While AC72 cats were fast, they difficult to control, so Oracle partnered with Parker Hannifin to innovate a better way. If you watched videos of the AC72s racing in the 34th America’s Cup (2013), you’re familiar with the mind-boggling speeds that are possible when wingsail-powered catamarans switch from displacement sailing to foiling mode. While foiling is fast, there’s no disguising the platform’s inherent instability. Now, Oracle Team USA has teamed up with Parker Hannifin to innovate a better way.
Posted on 18 May
From foiling Moths to Olympic starting lines-a Q&A with Bora Gulari
Bora Gulari’s is representing the USA at the Rio 2016 Olympics in the Nacra 17 class, along with teammate Louisa Chafee. Bora Gulari (USA) has made a strong name for himself within high-performance sailing circles, with wins at the 2009 and 2013 Moth Worlds. In between, he broke the 30-knort barrier and was the 2009 US SAILING Rolex Yachtsman of the Year. His latest challenge is representing the USA at the Rio 2016 Olympics in the Nacra 17 class as skipper, along with his teammate Louisa Chafee.
Posted on 12 May
Concern for Zika at Rio Olympics is now deadly serious
Alphabet soup is one description that has thus far not been used for either Guanabara Bay, Alphabet soup is one description that has thus far not been used for either Guanabara Bay, or the Rio Olympics. Many others have, and they were apt, but things have changed. So here now we have a situation where one man, Associate Professor Amir Attaran, who does have a more than decent string of letters after his name, is bringing nearly as many facts to bear as references at the article's end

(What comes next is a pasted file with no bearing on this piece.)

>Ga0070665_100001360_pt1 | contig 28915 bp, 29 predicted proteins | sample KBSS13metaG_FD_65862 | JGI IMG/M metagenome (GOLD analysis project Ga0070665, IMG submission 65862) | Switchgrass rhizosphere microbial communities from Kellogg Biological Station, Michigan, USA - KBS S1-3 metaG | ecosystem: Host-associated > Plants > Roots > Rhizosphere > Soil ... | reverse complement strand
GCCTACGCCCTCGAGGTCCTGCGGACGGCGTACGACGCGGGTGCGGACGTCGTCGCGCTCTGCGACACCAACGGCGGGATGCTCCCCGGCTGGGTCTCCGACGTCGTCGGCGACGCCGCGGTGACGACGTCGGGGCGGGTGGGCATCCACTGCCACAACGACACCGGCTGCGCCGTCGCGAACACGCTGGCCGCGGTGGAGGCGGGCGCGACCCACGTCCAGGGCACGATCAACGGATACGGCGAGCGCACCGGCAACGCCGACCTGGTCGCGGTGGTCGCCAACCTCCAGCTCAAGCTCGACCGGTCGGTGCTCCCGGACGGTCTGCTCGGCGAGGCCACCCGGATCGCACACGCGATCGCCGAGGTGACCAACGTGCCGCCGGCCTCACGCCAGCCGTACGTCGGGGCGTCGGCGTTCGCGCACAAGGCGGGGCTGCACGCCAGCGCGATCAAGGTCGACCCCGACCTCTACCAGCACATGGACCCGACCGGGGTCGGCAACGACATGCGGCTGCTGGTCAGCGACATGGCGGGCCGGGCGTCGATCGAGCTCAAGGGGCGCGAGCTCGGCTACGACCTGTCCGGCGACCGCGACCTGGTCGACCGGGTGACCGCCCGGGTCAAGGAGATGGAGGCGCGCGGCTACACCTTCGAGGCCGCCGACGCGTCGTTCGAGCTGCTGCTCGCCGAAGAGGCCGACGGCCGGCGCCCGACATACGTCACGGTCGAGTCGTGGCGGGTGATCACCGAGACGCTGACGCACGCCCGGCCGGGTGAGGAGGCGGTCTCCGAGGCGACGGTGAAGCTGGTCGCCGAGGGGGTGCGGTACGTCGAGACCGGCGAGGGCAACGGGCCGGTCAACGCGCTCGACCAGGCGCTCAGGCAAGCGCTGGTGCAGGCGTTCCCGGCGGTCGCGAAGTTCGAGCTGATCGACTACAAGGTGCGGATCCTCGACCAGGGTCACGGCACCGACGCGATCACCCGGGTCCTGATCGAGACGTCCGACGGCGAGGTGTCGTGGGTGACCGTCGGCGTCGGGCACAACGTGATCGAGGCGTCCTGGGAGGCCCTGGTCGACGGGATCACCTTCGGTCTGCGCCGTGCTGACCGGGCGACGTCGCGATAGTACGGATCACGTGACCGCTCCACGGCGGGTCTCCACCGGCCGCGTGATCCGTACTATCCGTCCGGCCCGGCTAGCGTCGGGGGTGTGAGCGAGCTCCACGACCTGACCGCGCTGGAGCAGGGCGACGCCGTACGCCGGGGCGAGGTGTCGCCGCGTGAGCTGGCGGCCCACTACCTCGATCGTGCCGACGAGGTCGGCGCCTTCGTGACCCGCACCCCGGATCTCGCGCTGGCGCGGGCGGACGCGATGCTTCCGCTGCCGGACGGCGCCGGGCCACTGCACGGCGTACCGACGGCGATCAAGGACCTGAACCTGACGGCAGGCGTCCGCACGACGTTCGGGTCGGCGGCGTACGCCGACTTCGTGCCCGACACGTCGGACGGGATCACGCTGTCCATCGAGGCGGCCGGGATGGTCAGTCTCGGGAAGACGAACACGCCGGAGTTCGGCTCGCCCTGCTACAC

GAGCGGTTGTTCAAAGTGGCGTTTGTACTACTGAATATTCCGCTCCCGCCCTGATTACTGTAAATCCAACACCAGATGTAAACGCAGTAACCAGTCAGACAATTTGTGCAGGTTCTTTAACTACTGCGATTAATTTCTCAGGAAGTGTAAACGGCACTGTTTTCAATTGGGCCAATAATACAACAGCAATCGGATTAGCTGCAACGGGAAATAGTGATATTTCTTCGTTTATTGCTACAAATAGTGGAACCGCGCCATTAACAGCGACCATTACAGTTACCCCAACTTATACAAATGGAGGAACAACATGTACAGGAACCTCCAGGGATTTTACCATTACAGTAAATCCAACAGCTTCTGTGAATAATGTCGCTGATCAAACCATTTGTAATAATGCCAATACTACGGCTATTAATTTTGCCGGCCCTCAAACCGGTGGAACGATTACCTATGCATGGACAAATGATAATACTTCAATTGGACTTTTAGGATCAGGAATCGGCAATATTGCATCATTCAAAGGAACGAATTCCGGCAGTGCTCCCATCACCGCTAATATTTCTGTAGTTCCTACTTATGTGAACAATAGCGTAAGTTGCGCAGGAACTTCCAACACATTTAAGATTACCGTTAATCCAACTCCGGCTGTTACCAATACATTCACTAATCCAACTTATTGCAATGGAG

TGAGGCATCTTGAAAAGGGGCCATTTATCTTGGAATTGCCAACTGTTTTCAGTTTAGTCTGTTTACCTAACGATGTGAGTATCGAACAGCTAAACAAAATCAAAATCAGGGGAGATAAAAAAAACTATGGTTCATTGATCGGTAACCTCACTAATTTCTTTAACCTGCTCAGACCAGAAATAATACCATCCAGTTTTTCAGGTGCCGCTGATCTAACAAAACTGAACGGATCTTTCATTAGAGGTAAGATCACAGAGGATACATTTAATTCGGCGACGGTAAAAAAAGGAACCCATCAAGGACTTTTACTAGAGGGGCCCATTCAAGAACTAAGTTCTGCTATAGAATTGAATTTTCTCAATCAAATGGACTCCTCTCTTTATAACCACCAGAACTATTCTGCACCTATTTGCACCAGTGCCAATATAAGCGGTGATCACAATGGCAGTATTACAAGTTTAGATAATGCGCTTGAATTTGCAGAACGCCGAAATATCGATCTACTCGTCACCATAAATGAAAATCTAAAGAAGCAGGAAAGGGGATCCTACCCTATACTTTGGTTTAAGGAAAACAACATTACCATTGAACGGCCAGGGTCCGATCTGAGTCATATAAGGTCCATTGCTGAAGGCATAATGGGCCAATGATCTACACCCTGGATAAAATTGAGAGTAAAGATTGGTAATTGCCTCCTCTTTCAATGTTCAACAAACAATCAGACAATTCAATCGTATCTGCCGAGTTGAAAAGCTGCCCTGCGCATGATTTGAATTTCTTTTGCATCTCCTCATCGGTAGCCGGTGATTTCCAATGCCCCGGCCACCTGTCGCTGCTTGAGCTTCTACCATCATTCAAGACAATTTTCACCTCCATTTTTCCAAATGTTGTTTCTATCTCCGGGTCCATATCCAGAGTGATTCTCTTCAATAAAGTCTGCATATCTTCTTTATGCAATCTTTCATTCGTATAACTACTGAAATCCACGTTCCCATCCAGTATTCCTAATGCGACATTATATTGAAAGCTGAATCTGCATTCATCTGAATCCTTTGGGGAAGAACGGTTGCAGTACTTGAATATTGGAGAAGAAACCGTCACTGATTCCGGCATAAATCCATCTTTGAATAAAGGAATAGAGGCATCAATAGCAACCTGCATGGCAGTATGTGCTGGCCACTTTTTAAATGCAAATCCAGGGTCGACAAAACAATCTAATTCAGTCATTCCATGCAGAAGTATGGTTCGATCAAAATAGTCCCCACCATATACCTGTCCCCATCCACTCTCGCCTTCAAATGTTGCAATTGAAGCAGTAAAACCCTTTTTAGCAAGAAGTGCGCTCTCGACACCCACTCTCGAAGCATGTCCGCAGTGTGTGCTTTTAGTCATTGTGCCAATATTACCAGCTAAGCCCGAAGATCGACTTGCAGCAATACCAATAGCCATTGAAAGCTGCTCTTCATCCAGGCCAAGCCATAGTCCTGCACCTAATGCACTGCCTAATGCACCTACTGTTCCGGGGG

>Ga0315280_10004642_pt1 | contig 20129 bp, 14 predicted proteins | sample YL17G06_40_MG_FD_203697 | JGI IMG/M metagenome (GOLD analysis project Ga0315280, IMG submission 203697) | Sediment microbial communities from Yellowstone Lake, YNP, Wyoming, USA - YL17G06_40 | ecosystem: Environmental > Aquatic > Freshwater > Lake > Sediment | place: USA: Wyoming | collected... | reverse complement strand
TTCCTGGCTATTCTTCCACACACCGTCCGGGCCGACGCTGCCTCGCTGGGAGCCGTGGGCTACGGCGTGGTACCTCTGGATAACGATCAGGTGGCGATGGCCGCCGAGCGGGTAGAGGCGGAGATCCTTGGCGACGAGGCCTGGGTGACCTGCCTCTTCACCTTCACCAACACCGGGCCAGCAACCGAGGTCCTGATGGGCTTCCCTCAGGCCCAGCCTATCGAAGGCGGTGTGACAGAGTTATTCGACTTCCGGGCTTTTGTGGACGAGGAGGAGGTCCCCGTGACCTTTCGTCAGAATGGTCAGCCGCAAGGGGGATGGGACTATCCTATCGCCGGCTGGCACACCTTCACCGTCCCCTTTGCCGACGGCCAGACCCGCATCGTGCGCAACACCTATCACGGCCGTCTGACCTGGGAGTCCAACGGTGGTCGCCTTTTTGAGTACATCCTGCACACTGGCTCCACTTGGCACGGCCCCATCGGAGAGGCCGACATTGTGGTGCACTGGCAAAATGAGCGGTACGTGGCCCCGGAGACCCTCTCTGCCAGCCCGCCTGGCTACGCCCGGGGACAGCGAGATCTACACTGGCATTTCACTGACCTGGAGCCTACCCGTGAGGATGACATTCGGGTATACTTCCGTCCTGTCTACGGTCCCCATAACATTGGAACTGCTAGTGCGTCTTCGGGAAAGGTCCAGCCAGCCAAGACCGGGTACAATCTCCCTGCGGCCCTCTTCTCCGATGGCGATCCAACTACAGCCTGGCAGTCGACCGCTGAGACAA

Posted on 12 May
The importance of being Alive
Since buying the stunningly pretty Reichel-Pugh canting keel 66-footer, and re-naming her Alive, Since buying the stunningly pretty Reichel-Pugh canting keel 66-footer, and re-naming her Alive, the team have lined up for a lot of things, won plenty and nabbed a record, as well. She’s presently in a yard in the Philippines having a minor refit in readiness for the Australian season. It will commence with the upcoming Brisbane to Keppel and then head sharply into this year’s Hobart.
Posted on 10 May
Zhik - The brand born of a notion, not its history
here is probably every reason that ocean rhymes with notion. Zhik’s tagline is officially marketed as Made For Water There is probably every reason that ocean rhymes with notion. Zhik’s tagline has been officially marketed as Made For Water, and this is precisely what the company has done for the last eight years before the succinct and apt strapline came from out of R&D and into mainstream visibility.
Posted on 8 May
Shape of next Volvo Ocean Race revealed at Southern Spars - Part 1
Southern Spars has been confirmed as the supplier of spars for the 2017-18 Volvo Ocean Race. In mid-April, Race Director, Jack Lloyd and Stopover Manager Richard Mason outlined the changes expected for the 40,000nm Race during a tour of Southern Spars 10,000sq metre specialist spar construction facility. A total of up to seven boats is expected to enter, but time is running out for the construction of any new boats.
Posted on 3 May